The Top 10 Most Heavily-Armed States In America (Is Yours On The List?)
Which state has the most firearms per capita?
The U.S. has the most firearms per capita of any country in the world. in 2015, the Deseret News reported reported Americans own guns at a staggering rate of 88.8 firearms per 100 people. And with record gun sales since, it’s no wonder we have the highest rate of gun homicides, (3.21 per 100,000 people), among the world’s wealthy nations. In fact, firearms-related deaths comprise 67.5 percent of all homicides here in the Land of the Free.
While the U.S. houses less than 5 percent of the world’s population, the country has approximately 35-50 percent of civilian-owned guns worldwide, according to the Council on Foreign Relations.
But if we have the most guns per person of any country in the world, which state has the most firearms per capita? In 2015, CBS News crunched data from the Bureau of Alcohol, Tobacco and Firearms (ATF)’s 2014 report and the estimated population of each state for 2013 from the U.S. Census, and came up with the following list:
- Wyoming: 195.7 firearms per 1,000 people.
- District of Columbia: 66.4 firearms per 1,000 people.
- Arkansas: 41.6 firearms per 1,000 people.
- New Mexico: 40.5 firearms per 1,000 people.
- Virginia: 30.1 firearms per 1,000 people.
- Idaho: 24.2 firearms per 1,000 people.
- Alabama: 20 firearms per 1,000 people.
- Nevada: 19.5 firearms per 1,000 people.
- Alaska: 15.2 firearms per 1,000 people.
- Louisiana: 15.1 firearms per 1,000 people.
To see how many firearms per capita there are where you live, find your state in the map below, and move your cursor over it. The darker the state, the more guns there are per person. Alas, the rate of firearms per capita is so drastically higher in Wyoming, even the states with the next-highest rates literally pale in comparison.
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For a complete list of all 50 states, (plus the District of Columbia), with the number of firearms per capita, the total number of firearms registered, and the total population for each state, take a look at the spreadsheet below.
Of course, these figures only reflect the number of firearms per capita that are legally owned and registered by people in these states. It is also unclear whether this means a lot of people are buying a lot of guns, or whether just a few people are buying a heckuva lot of guns.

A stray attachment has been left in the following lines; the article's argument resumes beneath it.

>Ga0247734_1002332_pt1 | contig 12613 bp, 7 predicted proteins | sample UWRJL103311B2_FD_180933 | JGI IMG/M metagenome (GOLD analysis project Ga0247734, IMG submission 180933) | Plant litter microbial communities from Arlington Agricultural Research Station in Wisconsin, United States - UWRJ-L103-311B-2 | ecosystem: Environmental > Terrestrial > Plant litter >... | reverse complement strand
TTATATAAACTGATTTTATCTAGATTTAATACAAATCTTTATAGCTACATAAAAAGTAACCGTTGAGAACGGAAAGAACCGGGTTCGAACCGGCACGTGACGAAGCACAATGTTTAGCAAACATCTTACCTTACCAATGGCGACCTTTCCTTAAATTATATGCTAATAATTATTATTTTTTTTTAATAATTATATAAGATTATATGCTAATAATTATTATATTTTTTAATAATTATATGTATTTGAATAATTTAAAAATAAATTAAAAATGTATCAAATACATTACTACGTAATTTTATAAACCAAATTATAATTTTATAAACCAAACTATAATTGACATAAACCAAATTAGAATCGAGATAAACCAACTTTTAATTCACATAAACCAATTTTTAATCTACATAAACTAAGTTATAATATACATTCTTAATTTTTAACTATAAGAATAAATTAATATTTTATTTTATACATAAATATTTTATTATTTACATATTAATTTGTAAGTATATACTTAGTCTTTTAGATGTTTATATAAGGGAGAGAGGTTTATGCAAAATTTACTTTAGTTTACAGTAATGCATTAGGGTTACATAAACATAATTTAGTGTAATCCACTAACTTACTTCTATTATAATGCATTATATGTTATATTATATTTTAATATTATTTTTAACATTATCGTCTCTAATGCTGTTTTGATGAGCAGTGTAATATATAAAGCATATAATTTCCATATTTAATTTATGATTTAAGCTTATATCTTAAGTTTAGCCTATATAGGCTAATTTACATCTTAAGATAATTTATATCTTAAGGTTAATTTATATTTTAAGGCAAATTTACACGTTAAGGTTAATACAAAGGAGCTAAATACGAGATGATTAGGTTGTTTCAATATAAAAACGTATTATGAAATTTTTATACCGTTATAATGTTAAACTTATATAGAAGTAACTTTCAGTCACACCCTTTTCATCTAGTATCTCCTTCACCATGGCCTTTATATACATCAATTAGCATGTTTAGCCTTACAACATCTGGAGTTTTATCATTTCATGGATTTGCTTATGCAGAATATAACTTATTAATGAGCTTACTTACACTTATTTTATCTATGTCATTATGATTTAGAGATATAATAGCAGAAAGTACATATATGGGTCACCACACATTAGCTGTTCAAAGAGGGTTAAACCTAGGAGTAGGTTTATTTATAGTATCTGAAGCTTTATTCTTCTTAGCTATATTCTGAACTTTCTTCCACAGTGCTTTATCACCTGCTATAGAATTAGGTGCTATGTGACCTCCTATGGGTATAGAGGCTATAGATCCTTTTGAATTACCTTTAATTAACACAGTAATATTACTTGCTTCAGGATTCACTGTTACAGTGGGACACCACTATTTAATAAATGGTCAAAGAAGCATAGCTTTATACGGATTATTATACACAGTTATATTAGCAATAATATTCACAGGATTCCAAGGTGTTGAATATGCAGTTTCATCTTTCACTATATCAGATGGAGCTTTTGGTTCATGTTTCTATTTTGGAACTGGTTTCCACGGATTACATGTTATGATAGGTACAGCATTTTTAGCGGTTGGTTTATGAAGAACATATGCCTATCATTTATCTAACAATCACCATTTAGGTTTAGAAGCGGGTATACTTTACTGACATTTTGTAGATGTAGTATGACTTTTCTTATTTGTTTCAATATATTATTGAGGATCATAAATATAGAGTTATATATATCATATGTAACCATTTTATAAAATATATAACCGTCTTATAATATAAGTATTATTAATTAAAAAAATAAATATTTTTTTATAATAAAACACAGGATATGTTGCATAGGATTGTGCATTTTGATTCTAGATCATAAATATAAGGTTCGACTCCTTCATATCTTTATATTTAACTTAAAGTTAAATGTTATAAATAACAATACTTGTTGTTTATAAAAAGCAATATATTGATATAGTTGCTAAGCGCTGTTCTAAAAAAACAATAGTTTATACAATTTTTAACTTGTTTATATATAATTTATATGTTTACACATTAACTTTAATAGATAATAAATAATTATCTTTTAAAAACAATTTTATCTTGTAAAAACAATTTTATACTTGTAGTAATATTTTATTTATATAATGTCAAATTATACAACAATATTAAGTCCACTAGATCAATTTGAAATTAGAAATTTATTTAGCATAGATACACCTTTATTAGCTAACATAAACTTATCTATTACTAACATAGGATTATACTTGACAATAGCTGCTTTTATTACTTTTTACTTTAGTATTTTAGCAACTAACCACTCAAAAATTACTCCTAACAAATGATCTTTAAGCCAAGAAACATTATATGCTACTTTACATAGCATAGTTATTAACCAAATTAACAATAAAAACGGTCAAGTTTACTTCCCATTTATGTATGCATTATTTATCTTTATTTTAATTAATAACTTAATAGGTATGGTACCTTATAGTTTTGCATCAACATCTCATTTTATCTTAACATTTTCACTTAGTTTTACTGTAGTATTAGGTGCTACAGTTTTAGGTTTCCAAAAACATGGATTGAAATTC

The percent of gun owners and the rate of gun deaths go hand in hand.
While the firearms per capita numbers are definitely an eye-opener, the numbers that seem to matter even more are the percentages of people in a state who own firearms. In June, a study on Gun ownership and social gun culture from Columbia University found a strong correlation between the percent of people who own firearms and the rate of gun deaths. Bindu Balesan, an assistant professor at Columbia University’s Mailman School of Public Health told reporters:
“When you look at different states, you see a wide variation in these rates, and it mirrors the gun death rate.”
The study surveyed 4,000 adults across the country and found that people surrounded by a strong gun culture were more than 2.25 times more likely to own a firearm.
In many parts of the country, these social norms include participation in social activities around gun ownership. These social gun cultures have rarely been formally studied but may be important determinants of gun ownership.”
The folks from Business Insider went through the study’s findings to create this map with the percent of people who own guns by state. While some states who rank in the top 10 for firearms per capita also come out on top here, (Wyoming, Arkansas, Idaho, Nevada, Alaska), and a couple more are close, (New Mexico and Louisiana), the maps don’t correlate as closely as you’d think.
The map below has a lot more in common with the map above. Created in 2012 by Zara Matheson at the Martin Prosperity Institute with data from the Centers for Disease Control (CDC), her map shows the rate of gun deaths by state. As you can see, the shadings, (darker for higher rates of gun deaths), look similar to the shadings above, (which are darker for higher rates of gun ownership). In other words, there appears to be a strong correlation between the rate of gun ownership and the rate of gun deaths.
When will America come to grips with this problem?